Medication allergies

Allergies happen when the human body decides that a common food, plant’s pollen, or pet’s hair isn’t a normal part of the environment, but is a threat instead, and attacks it. In the same way, the body can decide that medication is also a threat.

It’s when this happens that they may have an allergic reaction, but an allergy isn’t the only reason they might have a negative reaction to a medication.

What causes an allergic reaction to medication in my toddler?

Just like any other type of allergy, an allergy to a drug or medication happens when the body reacts to that substance as if it’s a threat. Allergic reactions to medications generally happen on the second exposure to the medication, because during the first exposure to the medication, the body identifies it as a threat, and then starts to build the antibodies to respond to that threat if it appears again. On the second exposure, the antibodies are ready, and they attack.

However, for antibiotics, which are the most common medication for babies and toddlers to be exposed to and allergic to, they can show up in trace amounts in the food supply, which means that a toddler’s first exposure can happen before their parents even know about it. This means the second exposure to an antibiotic might be the first time they are prescribed it. 

People can be allergic to any kind of medication, but there are a few that are most commonly allergenic. Of the most allergenic medications, there are a few that babies are most likely to be exposed to. These include:

  • Non-steroidal anti-inflammatory drugs (NSAIDs) like ibuprofen
  • Corticosteroids, which can be prescribed for hay fever, asthma, or eczema
  • Antibiotics, like penicillin, which are the most common cause of allergic reactions to medication in children
  • Natural remedies like bee pollen or Echinacea 
Anyone can have an allergic reaction to medication, but children with certain traits are more likely to be allergic to medications. These traits are:
  • Other allergies like hay fever or food allergies
  • A history of allergic reactions to other medications
  • Increased exposure to the medication because of high dose or repetitive or prolonged use
  • Certain pre-existing illnesses like Epstein-Barr or HIV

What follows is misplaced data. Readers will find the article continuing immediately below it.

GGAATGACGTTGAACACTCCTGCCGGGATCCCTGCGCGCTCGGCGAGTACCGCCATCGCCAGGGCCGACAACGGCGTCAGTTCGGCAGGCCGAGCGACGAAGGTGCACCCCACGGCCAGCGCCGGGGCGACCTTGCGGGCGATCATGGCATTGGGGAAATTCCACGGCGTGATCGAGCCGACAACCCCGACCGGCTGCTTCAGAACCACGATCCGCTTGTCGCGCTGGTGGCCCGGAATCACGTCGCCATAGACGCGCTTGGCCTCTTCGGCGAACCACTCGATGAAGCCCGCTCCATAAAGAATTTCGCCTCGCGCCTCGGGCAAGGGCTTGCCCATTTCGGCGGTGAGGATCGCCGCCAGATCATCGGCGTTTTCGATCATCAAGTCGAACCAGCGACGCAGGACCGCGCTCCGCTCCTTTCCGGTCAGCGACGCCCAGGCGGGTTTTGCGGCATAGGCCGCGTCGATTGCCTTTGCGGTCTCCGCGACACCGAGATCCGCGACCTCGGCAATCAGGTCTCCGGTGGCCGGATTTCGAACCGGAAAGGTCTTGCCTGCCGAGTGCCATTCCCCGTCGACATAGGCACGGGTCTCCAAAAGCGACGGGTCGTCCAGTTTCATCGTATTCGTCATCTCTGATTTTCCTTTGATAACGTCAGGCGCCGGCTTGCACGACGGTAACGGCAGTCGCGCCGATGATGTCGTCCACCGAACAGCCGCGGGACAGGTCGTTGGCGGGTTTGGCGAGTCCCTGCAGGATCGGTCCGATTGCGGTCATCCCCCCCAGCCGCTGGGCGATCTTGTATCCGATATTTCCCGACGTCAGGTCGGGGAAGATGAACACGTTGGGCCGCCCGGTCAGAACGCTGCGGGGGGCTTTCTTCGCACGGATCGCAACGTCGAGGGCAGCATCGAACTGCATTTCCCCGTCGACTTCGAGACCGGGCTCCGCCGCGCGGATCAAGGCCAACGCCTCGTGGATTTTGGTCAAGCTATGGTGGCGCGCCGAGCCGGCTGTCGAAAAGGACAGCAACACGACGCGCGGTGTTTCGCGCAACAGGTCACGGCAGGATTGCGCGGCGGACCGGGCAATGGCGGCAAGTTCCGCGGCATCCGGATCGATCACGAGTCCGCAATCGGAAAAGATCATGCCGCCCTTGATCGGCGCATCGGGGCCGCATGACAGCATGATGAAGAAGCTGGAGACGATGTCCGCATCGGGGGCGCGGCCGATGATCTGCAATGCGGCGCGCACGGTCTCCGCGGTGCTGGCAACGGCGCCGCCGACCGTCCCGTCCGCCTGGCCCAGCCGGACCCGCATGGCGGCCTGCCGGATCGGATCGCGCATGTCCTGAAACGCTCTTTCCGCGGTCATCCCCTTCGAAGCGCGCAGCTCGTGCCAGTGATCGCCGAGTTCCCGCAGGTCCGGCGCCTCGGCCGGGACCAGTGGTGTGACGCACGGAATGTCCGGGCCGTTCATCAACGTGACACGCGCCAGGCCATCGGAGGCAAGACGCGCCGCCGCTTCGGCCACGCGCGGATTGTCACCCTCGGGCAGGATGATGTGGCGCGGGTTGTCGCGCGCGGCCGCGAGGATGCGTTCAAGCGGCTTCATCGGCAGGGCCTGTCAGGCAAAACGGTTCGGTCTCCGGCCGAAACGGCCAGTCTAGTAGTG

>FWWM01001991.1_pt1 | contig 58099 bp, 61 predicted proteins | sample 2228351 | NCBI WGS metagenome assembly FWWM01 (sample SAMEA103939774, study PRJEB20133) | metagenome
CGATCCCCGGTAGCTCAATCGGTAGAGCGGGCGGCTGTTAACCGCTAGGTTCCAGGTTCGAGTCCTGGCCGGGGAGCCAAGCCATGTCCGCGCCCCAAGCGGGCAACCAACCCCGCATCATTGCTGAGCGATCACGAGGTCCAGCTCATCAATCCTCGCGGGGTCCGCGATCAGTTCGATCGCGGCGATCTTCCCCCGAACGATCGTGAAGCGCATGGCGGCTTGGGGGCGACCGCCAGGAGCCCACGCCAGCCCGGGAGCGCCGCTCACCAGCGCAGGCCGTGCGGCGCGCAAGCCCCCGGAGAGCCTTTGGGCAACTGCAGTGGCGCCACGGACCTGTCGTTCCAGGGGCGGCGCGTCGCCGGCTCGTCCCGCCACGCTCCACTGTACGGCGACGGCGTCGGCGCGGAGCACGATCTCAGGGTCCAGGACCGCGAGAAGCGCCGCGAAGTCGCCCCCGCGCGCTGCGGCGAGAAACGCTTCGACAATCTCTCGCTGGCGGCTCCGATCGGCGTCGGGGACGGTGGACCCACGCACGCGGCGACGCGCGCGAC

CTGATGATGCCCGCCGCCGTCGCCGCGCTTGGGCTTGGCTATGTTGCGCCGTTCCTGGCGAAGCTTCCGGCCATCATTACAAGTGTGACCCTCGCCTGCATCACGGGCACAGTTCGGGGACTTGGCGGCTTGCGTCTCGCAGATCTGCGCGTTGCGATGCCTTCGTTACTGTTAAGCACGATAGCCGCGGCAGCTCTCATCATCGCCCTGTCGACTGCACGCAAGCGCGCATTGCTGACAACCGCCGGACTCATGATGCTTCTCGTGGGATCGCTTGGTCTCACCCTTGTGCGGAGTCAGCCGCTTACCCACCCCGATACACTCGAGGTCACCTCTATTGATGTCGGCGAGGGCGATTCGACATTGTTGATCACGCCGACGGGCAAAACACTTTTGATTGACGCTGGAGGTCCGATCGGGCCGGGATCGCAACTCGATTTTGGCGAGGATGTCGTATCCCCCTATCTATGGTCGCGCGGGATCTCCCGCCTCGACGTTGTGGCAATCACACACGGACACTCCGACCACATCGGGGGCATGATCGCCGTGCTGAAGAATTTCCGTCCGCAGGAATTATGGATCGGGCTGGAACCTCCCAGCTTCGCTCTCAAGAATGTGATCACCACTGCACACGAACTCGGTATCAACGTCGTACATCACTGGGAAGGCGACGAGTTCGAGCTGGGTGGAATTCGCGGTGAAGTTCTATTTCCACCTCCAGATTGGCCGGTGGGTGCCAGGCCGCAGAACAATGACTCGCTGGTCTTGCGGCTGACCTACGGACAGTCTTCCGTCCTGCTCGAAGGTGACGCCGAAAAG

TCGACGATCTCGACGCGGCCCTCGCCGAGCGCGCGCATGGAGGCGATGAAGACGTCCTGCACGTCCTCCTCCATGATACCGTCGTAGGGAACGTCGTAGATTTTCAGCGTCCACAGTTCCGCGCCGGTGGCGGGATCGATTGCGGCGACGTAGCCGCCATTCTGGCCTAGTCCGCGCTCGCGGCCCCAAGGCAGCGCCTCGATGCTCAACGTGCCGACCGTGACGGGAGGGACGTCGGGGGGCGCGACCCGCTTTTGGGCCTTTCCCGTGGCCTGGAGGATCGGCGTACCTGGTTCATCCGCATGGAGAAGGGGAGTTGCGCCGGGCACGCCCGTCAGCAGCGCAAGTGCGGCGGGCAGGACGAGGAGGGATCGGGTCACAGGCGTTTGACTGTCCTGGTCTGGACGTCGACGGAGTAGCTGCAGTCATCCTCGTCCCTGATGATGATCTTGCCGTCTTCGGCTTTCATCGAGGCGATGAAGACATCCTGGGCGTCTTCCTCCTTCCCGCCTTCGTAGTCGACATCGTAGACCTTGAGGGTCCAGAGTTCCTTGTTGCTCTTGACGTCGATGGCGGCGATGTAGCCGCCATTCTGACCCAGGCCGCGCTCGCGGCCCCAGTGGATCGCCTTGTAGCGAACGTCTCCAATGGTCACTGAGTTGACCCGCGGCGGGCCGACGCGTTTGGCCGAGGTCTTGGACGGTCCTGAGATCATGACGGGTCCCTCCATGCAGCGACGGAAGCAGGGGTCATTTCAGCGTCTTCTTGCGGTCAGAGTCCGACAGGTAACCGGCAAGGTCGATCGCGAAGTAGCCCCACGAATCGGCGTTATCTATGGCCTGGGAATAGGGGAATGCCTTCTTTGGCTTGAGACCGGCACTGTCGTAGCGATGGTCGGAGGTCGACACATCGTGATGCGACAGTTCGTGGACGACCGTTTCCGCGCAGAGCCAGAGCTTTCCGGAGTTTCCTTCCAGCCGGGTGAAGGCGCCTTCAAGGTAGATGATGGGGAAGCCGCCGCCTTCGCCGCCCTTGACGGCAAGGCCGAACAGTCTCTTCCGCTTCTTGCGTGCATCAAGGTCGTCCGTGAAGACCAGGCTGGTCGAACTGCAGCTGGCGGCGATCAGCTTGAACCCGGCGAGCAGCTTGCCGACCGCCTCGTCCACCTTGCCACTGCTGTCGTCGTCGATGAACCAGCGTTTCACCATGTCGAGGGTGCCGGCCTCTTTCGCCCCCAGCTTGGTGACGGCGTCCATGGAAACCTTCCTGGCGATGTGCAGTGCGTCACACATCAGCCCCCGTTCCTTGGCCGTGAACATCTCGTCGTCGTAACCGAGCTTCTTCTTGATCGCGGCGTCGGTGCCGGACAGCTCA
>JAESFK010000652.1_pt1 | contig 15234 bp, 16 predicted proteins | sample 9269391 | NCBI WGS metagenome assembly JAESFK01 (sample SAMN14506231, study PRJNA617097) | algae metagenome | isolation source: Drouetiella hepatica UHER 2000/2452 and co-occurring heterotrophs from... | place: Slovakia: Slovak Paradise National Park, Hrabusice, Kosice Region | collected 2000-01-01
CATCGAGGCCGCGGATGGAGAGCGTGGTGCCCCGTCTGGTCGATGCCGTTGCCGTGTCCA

What does an allergic reaction to medication look like?

Like other types of allergies, there are milder and more serious symptoms. Anaphylaxis is a serious, and often life threatening allergic reaction, but anaphylactic reactions to medication allergies are rare. Most allergic reactions to medications are milder, and may show any of these symptoms:

  • Rash or hives
  • Itching
  • Fever
  • Swelling
  • Shortness of breath or wheezing
  • Runny nose
  • Itchy, watery eyes 
In rare cases, severe allergic reactions can cause anaphylaxis, the symptoms of which are:
  • Tightening or swelling of the throat or airways, difficulty breathing
  • Nausea or abdominal cramps
  • Vomiting or diarrhea
  • Dizziness or lightheadedness
  • Seizure
  • Loss of consciousness

If you think your child might be having an anaphylactic allergic reaction, it’s important to get them to the emergency room, or to call 911 or your local emergency services number right away.

Symptoms of an allergic reaction caused by medication often occur within an hour of taking the medication. All medications have the potential to cause allergic reactions, but only about 5 to 10% of negative reactions to medication are because of an allergy, according to the American Academy of Allergy Asthma & Immunology. Non-allergic negative responses to medications that aren’t caused by the immune system may look like allergies, and are often responses to these substances:

  • Aspirin
  • The dye used in imaging tests
  • Opiates for treating pain
  • Local anesthetics

What should I do if I think my child is allergic to a medication? 

Whether your child is having an allergic reaction to a medication, or a non-allergic negative reaction or difficult or uncomfortable side-effects of a medication, it’s always a good idea to check in with your child’s pediatrician. If your child is showing symptoms of anaphylaxis or a severe reaction, call 911 or your emergency services number.

The normal response to an allergic reaction to a medication is to stop offering that medication, and, often, to treat side effects with antihistamines. For more serious reactions, a doctor might give oral or injected steroids.

Medication allergies can be diagnosed through skin tests, and doctors and parents of children who have multiple medication allergies can sometimes trace which other medications they might have negative reactions to by looking at groups of drugs with similar or related ingredients.

Medication allergies generally don’t come up as often as food or respiratory allergies in day to day life, but they’re just as important for children to know about as they grow older and start to take more responsibility for their own health. If your child has other allergies on an allergy-identifying bracelet, medication allergies should also be added to the bracelet.

  • J.M. Langley, S. Halperin. “Allergy to antibiotics in children: Perception versus reality.” The Canadian Journal of Infectious Diseases. 13(3): 160-163. Web. May-June 2002.
  • Mayo Clinic Staff. “Drug allergy.” Mayo Clinic. Mayo Clinic, October 10 2014. Web.
  • “Medications and drug allergic reactions.” American Academy of Allergy Asthma & Immunology. American Academy of Allergy Asthma & Immunology. Web.
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